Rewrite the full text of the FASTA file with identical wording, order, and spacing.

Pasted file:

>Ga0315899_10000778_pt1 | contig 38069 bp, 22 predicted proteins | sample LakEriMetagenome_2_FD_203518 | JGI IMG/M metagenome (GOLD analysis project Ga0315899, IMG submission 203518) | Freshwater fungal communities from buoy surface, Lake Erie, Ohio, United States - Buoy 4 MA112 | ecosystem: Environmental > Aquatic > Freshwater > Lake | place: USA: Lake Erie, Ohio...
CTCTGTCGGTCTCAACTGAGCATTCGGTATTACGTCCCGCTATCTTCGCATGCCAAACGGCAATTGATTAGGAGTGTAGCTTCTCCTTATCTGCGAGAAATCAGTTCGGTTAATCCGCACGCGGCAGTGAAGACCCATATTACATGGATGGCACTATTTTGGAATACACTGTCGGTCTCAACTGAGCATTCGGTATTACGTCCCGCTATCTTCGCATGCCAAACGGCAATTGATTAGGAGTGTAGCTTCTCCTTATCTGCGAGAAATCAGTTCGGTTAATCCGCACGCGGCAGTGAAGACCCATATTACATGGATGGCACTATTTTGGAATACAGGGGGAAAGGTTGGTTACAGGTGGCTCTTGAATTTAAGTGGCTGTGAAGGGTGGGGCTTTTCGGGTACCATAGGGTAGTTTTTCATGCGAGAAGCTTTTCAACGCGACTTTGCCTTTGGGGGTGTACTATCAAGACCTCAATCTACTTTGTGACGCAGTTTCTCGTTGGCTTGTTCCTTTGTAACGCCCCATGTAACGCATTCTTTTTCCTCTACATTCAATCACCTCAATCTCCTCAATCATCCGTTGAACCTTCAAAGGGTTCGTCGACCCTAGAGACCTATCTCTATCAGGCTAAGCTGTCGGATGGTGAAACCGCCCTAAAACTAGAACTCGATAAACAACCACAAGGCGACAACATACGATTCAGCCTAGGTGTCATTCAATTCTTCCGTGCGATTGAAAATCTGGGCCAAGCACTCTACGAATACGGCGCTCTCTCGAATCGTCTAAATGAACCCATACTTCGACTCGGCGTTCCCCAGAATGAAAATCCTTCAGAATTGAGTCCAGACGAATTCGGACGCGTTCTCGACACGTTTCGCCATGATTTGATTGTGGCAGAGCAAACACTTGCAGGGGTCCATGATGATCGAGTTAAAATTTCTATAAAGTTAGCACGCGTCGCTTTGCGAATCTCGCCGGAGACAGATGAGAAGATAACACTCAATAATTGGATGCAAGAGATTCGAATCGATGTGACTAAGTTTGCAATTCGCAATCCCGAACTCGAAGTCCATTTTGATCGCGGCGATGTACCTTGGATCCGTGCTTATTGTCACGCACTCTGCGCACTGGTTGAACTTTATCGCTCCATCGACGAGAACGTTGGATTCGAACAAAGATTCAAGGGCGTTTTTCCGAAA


>Ga0315899_10000778_pt1 | contig 38069 bp, 22 predicted proteins | sample LakEriMetagenome_2_FD_203518 | JGI IMG/M metagenome (GOLD analysis project Ga0315899, IMG submission 203518) | Freshwater fungal communities from buoy surface, Lake Erie, Ohio, United States - Buoy 4 MA112 | ecosystem: Environmental > Aquatic > Freshwater > Lake | place: USA: Lake Erie, Ohio...
CTCTGTCGGTCTCAACTGAGCATTCGGTATTACGTCCCGCTATCTTCGCATGCCAAACGGCAATTGATTAGGAGTGTAGCTTCTCCTTATCTGCGAGAAATCAGTTCGGTTAATCCGCACGCGGCAGTGAAGACCCATATTACATGGATGGCACTATTTTGGAATACACTGTCGGTCTCAACTGAGCATTCGGTATTACGTCCCGCTATCTTCGCATGCCAAACGGCAATTGATTAGGAGTGTAGCTTCTCCTTATCTGCGAGAAATCAGTTCGGTTAATCCGCACGCGGCAGTGAAGACCCATATTACATGGATGGCACTATTTTGGAATACAGGGGGAAAGGTTGGTTACAGGTGGCTCTTGAATTTAAGTGGCTGTGAAGGGTGGGGCTTTTCGGGTACCATAGGGTAGTTTTTCATGCGAGAAGCTTTTCAACGCGACTTTGCCTTTGGGGGTGTACTATCAAGACCTCAATCTACTTTGTGACGCAGTTTCTCGTTGGCTTGTTCCTTTGTAACGCCCCATGTAACGCATTCTTTTTCCTCTACATTCAATCACCTCAATCTCCTCAATCATCCGTTGAACCTTCAAAGGGTTCGTCGACCCTAGAGACCTATCTCTATCAGGCTAAGCTGTCGGATGGTGAAACCGCCCTAAAACTAGAACTCGATAAACAACCACAAGGCGACAACATACGATTCAGCCTAGGTGTCATTCAATTCTTCCGTGCGATTGAAAATCTGGGCCAAGCACTCTACGAATACGGCGCTCTCTCGAATCGTCTAAATGAACCCATACTTCGACTCGGCGTTCCCCAGAATGAAAATCCTTCAGAATTGAGTCCAGACGAATTCGGACGCGTTCTCGACACGTTTCGCCATGATTTGATTGTGGCAGAGCAAACACTTGCAGGGGTCCATGATGATCGAGTTAAAATTTCTATAAAGTTAGCACGCGTCGCTTTGCGAATCTCGCCGGAGACAGATGAGAAGATAACACTCAATAATTGGATGCAAGAGATTCGAATCGATGTGACTAAGTTTGCAATTCGCAATCCCGAACTCGAAGTCCATTTTGATCGCGGCGATGTACCTTGGATCCGTGCTTATTGTCACGCACTCTGCGCACTGGTTGAACTTTATCGCTCCATCGACGAGAACGTTGGATTCGAACAAAGATTCAAGGGCGTTTTTCCGAAA